The computer science and electrical and computer engineering graduate student associations bring to campus today University of Toronto computer science professor Stephen Cook, as part of their Celebrity Lecture Series. The subject of his talk will be The Complexity of the Satisfiability Problem. The event will take place at 3 p.m. in Davis Centre room 1302. All are welcome.
Monika Hellwig, a prominent Catholic writer and scholar, will speak on Catholic Education: A Venerable Tradition with New Challenges tonight at 7:30 at Siegfried Hall, St. Jerome's University. Presented by St. Jerome's Centre for Catholic Experience, the talk is free and open to all.
There'll be a whole lot of sweeping going on Saturday at the 29th annual Hagey Funspiel, which starts at 9 a.m. in the Ayr Curling Club. Those who haven't signed up to curl are welcome to come out and watch. Prizes will be awarded at a dinner following the event.
Working nine to five on Saturday are the Federation of Students, hosting an academic roundtable on "Performance Indicators on the Quality of Teaching" in the Student Life Centre multipurpose room. "The purpose of the roundtable is to have some dialogue regarding the central issues in measuring quality of teaching," says Feds vice-president (education) Robin Stewart. Speakers will include Jim Kalbfleisch, UW vice-president (academic) and provost; Gary Griffin, director of Teaching Resources and Continuing Education; Fred McCourt, president of the UW faculty association, and Milan Konopek, a representative from Queen's University. Everyone in the campus community is invited, and free coffee and lunch will be provided.
A South African wine tasting dinner will be held Saturday evening at the University Club. On the menu (for $39 plus tax and tip): Calso de Camarao, Avocado and Smoked Fish Salad, Akotonshi, Jollof, and Konafa, each with a wine to complement the dish. To reserve, phone ext. 4088.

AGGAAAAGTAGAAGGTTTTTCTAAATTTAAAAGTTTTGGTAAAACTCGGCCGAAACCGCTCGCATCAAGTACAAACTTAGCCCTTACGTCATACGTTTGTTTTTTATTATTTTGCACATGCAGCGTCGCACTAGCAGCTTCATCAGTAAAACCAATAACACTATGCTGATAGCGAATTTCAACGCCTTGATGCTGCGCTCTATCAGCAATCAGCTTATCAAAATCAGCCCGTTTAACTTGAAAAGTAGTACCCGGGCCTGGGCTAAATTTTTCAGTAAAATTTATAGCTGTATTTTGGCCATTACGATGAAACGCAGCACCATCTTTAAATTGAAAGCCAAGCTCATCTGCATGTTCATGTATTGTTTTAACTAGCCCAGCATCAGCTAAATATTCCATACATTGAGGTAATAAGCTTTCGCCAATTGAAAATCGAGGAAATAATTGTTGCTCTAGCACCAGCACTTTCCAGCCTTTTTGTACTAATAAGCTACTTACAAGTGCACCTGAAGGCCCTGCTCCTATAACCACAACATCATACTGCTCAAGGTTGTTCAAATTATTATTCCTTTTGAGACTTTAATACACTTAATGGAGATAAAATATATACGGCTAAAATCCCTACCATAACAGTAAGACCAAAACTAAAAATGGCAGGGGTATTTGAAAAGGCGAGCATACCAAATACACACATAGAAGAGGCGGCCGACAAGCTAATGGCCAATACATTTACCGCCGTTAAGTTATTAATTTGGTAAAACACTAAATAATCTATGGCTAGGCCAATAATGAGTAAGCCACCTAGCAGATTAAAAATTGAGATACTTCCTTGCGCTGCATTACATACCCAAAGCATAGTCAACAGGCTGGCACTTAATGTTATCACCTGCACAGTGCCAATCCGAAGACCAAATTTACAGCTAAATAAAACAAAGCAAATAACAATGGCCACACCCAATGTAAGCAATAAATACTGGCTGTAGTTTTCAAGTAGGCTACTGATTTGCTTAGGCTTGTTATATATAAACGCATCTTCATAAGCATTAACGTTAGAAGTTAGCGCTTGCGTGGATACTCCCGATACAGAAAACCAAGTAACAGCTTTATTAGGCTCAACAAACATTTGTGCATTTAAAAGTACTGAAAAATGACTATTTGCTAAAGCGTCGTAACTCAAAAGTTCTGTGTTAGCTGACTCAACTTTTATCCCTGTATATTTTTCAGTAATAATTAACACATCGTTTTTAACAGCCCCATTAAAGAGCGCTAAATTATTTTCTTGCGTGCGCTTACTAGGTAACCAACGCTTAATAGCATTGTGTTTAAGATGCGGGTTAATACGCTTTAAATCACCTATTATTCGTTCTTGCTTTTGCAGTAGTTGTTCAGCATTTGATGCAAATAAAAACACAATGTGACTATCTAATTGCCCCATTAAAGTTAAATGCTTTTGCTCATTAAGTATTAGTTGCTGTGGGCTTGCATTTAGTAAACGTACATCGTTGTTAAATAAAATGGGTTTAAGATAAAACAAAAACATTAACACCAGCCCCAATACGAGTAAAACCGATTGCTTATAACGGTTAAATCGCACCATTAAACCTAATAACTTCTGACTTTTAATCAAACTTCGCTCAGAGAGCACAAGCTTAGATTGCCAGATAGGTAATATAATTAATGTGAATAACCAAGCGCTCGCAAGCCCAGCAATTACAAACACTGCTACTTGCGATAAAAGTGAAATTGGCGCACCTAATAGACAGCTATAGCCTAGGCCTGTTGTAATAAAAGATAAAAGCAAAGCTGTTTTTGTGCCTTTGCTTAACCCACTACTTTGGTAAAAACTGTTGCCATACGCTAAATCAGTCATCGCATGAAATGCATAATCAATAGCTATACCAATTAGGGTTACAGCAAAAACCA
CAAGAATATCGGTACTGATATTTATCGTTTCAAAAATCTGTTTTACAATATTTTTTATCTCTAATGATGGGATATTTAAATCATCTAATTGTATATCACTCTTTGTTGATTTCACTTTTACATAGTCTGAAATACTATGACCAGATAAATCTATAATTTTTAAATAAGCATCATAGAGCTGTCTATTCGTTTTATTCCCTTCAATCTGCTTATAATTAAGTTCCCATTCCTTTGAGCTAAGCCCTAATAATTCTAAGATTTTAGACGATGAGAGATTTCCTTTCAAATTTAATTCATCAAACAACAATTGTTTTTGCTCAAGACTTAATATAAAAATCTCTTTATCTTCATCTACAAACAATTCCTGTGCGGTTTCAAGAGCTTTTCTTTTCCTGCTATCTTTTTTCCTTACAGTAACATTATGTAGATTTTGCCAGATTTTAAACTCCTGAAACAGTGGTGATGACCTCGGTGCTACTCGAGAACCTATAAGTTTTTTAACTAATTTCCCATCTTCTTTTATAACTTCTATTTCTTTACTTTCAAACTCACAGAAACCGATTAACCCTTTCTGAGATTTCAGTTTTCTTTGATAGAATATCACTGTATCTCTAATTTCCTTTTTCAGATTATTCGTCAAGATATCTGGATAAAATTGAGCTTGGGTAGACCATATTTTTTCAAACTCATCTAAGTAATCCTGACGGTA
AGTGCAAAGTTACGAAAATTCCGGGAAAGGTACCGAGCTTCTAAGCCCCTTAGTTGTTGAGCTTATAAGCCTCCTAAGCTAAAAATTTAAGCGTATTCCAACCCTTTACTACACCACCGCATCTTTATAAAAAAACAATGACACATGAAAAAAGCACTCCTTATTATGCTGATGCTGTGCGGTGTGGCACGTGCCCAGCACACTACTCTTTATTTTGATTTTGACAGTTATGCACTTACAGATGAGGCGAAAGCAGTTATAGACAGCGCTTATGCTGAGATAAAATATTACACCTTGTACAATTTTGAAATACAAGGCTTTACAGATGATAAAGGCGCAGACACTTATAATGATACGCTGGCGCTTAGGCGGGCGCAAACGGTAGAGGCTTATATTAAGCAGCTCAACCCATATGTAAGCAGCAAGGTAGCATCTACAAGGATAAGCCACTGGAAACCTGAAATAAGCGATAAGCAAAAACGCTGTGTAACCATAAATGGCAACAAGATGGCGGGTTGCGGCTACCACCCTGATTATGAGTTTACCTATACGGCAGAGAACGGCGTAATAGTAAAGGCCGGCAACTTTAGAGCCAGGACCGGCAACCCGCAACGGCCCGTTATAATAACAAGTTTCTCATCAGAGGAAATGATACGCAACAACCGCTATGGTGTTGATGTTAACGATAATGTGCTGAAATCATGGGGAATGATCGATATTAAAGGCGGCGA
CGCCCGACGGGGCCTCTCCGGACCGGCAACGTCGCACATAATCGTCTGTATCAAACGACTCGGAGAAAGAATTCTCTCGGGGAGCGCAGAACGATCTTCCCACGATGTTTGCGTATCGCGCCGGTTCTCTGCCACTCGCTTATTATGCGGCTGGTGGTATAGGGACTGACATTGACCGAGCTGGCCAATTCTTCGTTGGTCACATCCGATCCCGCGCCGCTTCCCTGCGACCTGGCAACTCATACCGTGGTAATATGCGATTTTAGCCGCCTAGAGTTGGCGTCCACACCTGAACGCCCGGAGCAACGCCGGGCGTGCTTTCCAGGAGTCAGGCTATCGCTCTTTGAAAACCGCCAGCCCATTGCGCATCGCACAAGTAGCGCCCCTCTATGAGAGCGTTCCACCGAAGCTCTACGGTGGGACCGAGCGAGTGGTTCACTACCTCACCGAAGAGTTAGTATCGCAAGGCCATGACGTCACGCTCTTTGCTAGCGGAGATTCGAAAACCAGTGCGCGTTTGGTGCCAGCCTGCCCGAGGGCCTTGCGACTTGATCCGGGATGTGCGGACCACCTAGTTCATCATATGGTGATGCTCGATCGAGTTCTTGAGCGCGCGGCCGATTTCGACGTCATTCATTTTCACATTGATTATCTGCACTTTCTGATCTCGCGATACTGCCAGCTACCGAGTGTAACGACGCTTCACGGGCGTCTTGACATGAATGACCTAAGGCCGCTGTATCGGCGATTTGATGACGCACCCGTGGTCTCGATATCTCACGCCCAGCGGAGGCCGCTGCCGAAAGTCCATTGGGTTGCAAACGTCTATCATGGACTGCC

The Cheryl Prime Dance Project presents Dances in the Round, informal studio performances of modern dance, on Sunday at 3 p.m. and 8 p.m. in Studio B, East Campus Hall. For more information or to reserve tickets, phone 827-1335.
Peace and conflict studies is sponsoring a Peace Speech Contest on Sunday at 8 p.m. in the Conrad Grebel College chapel. To find out more, call Karin Kliewer at 885-0220, ext. 254.
UW senate will meet Monday at a revised time -- 4:30 to 6:30 p.m. -- in Needles Hall room 3001. On the agenda are reports on budget development, distinguished teacher awards and honorary degrees.
The Volunteer Action Centre has opportunities for volunteers to help the A.R. Goudie Eventide Home, the John Howard Society, and the Alzheimer Society. For more information, phone 742-8610.
Editor of the Daily Bulletin: Chris Redmond
Information and Public Affairs, University of Waterloo
email@example.com | (519) 888-4567 ext. 3004
http://www.bulletin.uwaterloo.ca | Previous Bulletin
Copyright © 1999 University of Waterloo